# Inverse function with Dirac Delta

We know that the inverse function of

$y=\log(x)$ is $y =\exp(x)$.

However, what would be the inverse of

$y=\log(x)+ \sum_{n=1}^{\infty}\delta (x-n)$?

I have tried with Mathematica, and whenever there is a Dirac Delta, for example at the point $x=1$, at this point the computer gives a 'null' value, there is a white point on the screen at this point $x=1$. Very curious.

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Phew...I believe it is ill-defined even if you approximate the delta function in the usual ways (a peak and then take the limit as it gets infinitely sharp at constant unit area) because that function is not monotonic. – dmckee Jan 25 at 21:46
i guess the inverse function of $log(x) +\sum_{n=1}^{\infty} \delta (x-n)$ is just $y=exp(x)$ except for the points $n=1,2,3,4,5,6,....$ where is ill-defined. – Jose Garcia Jan 25 at 22:24
Jose, I put some questions on your deleted question "Fourier transform (inverse) of a Heavside function" at the meta site and I hope you don't mind. Cheers... – draks ... Jan 27 at 16:35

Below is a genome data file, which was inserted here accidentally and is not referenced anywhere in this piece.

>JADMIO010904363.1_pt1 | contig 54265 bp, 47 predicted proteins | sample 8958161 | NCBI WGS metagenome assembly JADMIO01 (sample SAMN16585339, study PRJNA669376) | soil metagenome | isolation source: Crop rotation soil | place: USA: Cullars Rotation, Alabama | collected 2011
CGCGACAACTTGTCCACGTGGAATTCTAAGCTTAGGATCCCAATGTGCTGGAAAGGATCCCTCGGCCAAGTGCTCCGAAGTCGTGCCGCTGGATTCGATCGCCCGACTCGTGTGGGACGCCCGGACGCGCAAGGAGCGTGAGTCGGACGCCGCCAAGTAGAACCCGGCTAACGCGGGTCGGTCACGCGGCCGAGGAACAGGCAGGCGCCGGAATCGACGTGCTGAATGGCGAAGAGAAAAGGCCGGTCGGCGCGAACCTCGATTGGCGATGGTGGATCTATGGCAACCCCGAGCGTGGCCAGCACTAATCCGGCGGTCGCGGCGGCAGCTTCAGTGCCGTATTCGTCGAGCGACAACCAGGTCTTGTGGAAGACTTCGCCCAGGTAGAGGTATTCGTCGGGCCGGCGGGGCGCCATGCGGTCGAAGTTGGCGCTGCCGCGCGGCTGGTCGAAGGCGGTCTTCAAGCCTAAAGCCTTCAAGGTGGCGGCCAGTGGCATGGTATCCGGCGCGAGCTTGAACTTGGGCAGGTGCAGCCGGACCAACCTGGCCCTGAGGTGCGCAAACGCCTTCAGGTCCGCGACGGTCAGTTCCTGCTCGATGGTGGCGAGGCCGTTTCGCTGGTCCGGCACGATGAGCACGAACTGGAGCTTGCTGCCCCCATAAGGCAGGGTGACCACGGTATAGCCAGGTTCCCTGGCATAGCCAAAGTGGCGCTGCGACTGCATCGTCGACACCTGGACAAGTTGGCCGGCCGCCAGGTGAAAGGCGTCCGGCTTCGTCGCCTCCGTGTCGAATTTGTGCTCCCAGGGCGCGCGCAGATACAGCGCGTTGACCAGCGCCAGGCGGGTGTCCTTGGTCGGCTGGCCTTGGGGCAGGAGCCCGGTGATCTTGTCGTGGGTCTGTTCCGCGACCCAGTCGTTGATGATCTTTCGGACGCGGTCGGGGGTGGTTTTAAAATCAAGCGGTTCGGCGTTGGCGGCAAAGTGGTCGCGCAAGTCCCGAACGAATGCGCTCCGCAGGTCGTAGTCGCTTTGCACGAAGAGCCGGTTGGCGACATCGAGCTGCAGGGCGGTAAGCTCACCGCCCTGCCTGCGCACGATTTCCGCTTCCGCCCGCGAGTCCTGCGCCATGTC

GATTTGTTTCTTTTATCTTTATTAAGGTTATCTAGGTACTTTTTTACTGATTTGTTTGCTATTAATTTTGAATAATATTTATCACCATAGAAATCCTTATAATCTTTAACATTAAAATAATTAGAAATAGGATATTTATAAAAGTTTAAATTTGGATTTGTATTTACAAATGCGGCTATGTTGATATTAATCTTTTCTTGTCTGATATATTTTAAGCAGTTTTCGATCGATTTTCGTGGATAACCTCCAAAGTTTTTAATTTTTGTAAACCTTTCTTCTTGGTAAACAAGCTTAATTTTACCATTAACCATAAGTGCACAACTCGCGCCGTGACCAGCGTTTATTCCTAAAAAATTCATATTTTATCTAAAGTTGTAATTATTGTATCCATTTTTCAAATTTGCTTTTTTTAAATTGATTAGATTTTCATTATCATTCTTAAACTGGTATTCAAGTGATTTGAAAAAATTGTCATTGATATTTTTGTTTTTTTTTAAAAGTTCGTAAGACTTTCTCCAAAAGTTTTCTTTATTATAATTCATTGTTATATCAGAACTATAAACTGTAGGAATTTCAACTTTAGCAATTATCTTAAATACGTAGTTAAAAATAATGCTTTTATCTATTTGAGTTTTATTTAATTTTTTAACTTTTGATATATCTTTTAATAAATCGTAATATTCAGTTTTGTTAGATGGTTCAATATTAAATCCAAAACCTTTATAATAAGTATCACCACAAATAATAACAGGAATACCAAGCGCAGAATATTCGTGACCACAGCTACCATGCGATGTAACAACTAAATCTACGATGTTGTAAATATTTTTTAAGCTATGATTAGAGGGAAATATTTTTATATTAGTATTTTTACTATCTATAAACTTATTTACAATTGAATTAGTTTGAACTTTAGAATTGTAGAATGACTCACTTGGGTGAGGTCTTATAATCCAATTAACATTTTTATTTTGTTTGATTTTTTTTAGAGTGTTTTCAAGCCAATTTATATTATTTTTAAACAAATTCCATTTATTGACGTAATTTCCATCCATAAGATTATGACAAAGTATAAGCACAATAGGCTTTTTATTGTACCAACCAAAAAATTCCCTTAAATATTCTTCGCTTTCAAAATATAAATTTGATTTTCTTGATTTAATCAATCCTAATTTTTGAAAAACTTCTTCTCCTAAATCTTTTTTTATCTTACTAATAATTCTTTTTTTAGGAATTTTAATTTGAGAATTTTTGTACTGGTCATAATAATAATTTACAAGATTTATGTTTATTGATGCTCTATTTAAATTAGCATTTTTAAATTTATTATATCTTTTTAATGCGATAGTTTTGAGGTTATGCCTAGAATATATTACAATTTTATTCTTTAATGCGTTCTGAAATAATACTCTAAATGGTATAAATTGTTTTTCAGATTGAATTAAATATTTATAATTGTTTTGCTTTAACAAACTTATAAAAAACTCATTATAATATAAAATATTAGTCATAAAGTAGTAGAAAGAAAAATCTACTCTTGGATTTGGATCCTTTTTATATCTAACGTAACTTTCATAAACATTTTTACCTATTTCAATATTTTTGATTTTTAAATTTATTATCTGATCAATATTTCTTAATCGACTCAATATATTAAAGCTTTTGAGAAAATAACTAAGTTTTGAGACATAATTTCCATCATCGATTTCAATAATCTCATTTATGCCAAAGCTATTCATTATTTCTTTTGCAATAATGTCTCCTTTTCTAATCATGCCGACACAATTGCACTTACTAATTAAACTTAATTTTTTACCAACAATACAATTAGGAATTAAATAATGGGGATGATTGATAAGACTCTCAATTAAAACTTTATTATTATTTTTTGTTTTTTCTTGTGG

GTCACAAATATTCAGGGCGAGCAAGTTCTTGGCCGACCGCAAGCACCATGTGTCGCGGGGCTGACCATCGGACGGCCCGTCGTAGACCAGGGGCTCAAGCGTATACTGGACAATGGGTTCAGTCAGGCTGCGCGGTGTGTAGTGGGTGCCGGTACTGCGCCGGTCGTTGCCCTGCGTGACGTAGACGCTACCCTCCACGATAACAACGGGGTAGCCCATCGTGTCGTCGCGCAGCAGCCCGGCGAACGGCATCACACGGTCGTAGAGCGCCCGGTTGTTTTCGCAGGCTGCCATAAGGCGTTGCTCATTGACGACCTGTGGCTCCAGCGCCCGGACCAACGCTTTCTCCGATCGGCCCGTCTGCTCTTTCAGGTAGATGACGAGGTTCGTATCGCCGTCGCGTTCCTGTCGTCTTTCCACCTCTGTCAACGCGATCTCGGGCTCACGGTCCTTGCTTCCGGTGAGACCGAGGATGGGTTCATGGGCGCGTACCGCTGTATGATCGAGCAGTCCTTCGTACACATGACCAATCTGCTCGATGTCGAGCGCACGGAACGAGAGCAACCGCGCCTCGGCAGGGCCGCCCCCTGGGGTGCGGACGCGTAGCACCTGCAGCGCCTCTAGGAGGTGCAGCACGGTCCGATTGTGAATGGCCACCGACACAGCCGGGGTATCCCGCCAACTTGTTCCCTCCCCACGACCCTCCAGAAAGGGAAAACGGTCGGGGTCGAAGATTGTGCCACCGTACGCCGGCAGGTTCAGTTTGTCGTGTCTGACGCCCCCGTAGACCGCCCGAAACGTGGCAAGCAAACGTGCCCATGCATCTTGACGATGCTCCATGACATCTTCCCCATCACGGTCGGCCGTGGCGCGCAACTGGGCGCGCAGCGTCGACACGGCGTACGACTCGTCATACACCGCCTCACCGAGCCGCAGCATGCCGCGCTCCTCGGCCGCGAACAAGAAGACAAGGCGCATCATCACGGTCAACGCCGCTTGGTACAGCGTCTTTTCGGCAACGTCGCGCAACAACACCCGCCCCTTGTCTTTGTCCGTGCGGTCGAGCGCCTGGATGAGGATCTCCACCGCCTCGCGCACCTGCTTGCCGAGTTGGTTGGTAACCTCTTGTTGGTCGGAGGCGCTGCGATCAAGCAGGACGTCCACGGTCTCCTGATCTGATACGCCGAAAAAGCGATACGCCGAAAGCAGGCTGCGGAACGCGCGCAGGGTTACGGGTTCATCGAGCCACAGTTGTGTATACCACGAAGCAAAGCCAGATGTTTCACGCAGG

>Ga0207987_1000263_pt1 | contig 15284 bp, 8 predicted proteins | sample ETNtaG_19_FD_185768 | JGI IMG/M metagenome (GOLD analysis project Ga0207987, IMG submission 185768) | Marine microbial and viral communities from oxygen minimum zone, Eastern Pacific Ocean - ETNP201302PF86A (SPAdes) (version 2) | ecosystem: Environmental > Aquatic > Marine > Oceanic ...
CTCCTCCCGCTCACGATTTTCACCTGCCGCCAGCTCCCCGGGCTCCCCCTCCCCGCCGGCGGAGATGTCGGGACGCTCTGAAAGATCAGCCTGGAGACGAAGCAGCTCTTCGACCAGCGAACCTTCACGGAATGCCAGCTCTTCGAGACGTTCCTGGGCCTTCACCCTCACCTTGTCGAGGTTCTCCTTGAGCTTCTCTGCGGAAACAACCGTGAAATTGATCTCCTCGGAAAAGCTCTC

it does not matter draks :) regards.. – Jose Garcia Jan 27 at 20:11

## migrated from physics.stackexchange.comJan 26 at 3:02

The delta function, viewed as a distribution, takes a (sufficiently well-behaved) "test" function as its input, and spits out the value of the function at a certain point as its output. For example, let $\delta_a$ be the delta distribution centered at $a$, then for any real-valued test function $f$ on the real line, one obtains $\delta_a(f) = f(a)$. Notice that if $g\neq f$ is any other function that has the same value as $f$ at $a$, then we also have $\delta_a(g) = g(a)$ so that
$\delta_a(f)=\delta_a(g)$.
This means that $\delta_a$ is not one-to-one and therefore it is not invertible. For the function you gave, it is essentially the same story.